Everything You Need To Know About Iron

What is iron?

 

Iron is an essential mineral that’s primarily obtained through dietary intake. This mineral has complex biochemistry and is responsible for several physiological functions, such as red blood cell formation, cognitive function, and immune reactions.

 

In this article, we will cover the basic physiology of iron, including how it gets absorbed, what it does for the body, and the consequences of its deficiency.

 

The physiology of iron (1)

Generally speaking, the vast majority of the iron we consume comes in the ferric form (Fe3+), which needs to be transformed into the ferrous form (Fe2+) before getting absorbed by the Divalent Metal Transporter 1 (DMT1).

 

Once inside the intestinal cells, iron passes to the bloodstream via another transporter known as ferroportin.

 

As the ferrous form leaves the intestinal cells, it gets transformed once again into the ferric form, which then travels while bound to a protein known as transferrin.

 

This protein binds two iron elements and transports them to the bone marrow, where 70-75% of the absorbed iron will get used in the process of making new red blood cells (RBCs).

The remaining 25-30% of iron will travel to the hepatocytes (i.e., liver cells), where it gets stored as ferritin.

 

One crucial hormone that regulates the amounts of iron in your system is hepcidin, which can inhibit the action of ferroportin (the transporter protein responsible for getting iron to the bloodstream and outside the liver).

 

Evidence also shows that hepcidin can halt the process of absorbing iron by the intestinal cells.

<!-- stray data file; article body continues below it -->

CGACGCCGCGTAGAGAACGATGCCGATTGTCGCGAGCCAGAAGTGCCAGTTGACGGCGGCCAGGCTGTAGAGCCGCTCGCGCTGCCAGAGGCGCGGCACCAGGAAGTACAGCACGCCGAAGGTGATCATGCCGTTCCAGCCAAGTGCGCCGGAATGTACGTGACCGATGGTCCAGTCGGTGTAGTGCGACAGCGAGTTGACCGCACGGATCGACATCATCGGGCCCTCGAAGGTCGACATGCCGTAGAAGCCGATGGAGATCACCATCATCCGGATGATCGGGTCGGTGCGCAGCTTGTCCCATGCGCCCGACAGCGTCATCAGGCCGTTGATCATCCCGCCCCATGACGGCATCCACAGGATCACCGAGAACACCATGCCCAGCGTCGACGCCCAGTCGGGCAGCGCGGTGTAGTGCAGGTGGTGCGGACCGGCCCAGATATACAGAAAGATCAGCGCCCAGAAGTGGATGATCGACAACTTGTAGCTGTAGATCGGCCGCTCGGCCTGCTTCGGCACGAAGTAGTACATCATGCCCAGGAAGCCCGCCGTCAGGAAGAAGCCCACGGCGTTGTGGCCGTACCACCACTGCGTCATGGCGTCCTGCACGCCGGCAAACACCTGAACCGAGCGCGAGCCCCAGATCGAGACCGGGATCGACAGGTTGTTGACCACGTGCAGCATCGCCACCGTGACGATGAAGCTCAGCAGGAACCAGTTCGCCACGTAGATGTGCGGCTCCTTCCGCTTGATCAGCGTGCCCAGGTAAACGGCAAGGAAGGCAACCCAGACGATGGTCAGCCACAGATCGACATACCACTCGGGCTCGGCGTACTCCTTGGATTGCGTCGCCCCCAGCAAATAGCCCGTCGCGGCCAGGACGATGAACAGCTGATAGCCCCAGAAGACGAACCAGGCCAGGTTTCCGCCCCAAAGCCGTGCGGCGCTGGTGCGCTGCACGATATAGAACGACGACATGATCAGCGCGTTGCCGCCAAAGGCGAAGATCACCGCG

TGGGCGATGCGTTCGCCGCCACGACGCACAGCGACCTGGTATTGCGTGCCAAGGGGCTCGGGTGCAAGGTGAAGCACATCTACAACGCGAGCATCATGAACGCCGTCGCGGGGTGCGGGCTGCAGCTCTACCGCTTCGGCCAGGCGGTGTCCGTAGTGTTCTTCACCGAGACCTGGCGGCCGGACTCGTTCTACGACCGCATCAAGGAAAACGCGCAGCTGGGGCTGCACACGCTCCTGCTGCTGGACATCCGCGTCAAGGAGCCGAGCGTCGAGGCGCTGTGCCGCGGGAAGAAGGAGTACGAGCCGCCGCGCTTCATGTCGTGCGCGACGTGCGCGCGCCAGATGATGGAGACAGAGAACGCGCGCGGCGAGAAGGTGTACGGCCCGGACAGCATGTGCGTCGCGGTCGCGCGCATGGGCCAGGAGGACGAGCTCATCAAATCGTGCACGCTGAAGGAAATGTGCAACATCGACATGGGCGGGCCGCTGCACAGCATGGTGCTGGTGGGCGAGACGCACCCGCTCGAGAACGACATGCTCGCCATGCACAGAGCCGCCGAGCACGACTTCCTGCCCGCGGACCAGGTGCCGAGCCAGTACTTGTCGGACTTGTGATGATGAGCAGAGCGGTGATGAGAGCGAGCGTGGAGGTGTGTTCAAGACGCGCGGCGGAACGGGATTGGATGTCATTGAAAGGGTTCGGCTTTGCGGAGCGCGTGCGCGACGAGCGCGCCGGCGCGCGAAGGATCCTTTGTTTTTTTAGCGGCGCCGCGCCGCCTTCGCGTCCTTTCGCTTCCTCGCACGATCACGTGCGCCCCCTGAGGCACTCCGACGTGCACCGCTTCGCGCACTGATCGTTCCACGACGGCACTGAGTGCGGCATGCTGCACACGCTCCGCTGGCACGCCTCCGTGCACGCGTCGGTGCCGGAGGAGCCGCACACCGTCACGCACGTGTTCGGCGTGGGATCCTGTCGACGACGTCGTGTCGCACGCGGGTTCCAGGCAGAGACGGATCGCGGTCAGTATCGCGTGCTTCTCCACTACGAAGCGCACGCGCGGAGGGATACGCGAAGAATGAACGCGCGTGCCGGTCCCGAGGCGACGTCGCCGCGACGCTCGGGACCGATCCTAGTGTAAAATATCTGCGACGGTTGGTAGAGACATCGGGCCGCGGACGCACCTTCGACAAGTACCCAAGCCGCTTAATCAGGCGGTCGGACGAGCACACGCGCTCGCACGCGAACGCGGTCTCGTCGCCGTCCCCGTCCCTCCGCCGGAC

Obviously, hepcidin must get regulated as well, which is why it’s only activated when one or more of the following conditions are present:

 

 

 

  • High concentration of transferrin in the blood
  • High levels of pro inflammatory cytokines (e.g., Interleukin-6)
  • The presence of certain bacterial structures (e.g., lipopolysaccharides)
  • The activation of the hemochromatosis gene

 

This, in a nutshell, is the entire physiology of iron.

 


 

Why is iron important for the body?

 

 

As mentioned above, iron is integral for hematopoiesis (i.e., the process of producing white and red blood cells). More specifically, hemoglobin (the protein responsible for carrying oxygen inside the RBCs) needs iron to bind oxygen, which will be transported to various organs and tissues.

 

Deficient amounts of iron inside the body lead to devastating consequences, including iron deficiency anemia, which could precipitate serious complications.

 

Aside from anemia, iron also interferes with the function of immune cells.

 

According to one study, researchers found that individuals who are deficient in iron have faulty immune systems that do not function optimally against foreign pathogens (e.g., bacteria, viruses).

 

Moreover, low levels of iron could negatively impact cognitive functions, such as memory, concentration, and attention span.

Iron deficiency anaemia

 

Generally speaking, anaemia is the result of low levels of hemoglobin in the RBCs. As a consequence, tissues and organs suffer from hypoxemia (i.e., impaired tissue oxygenation) that could potentially lead to cellular necrosis (death) and debilitating complications.

 

By far, iron deficiency anaemia is the most common type that occurs when an individual does not have sufficient amounts of iron in their blood.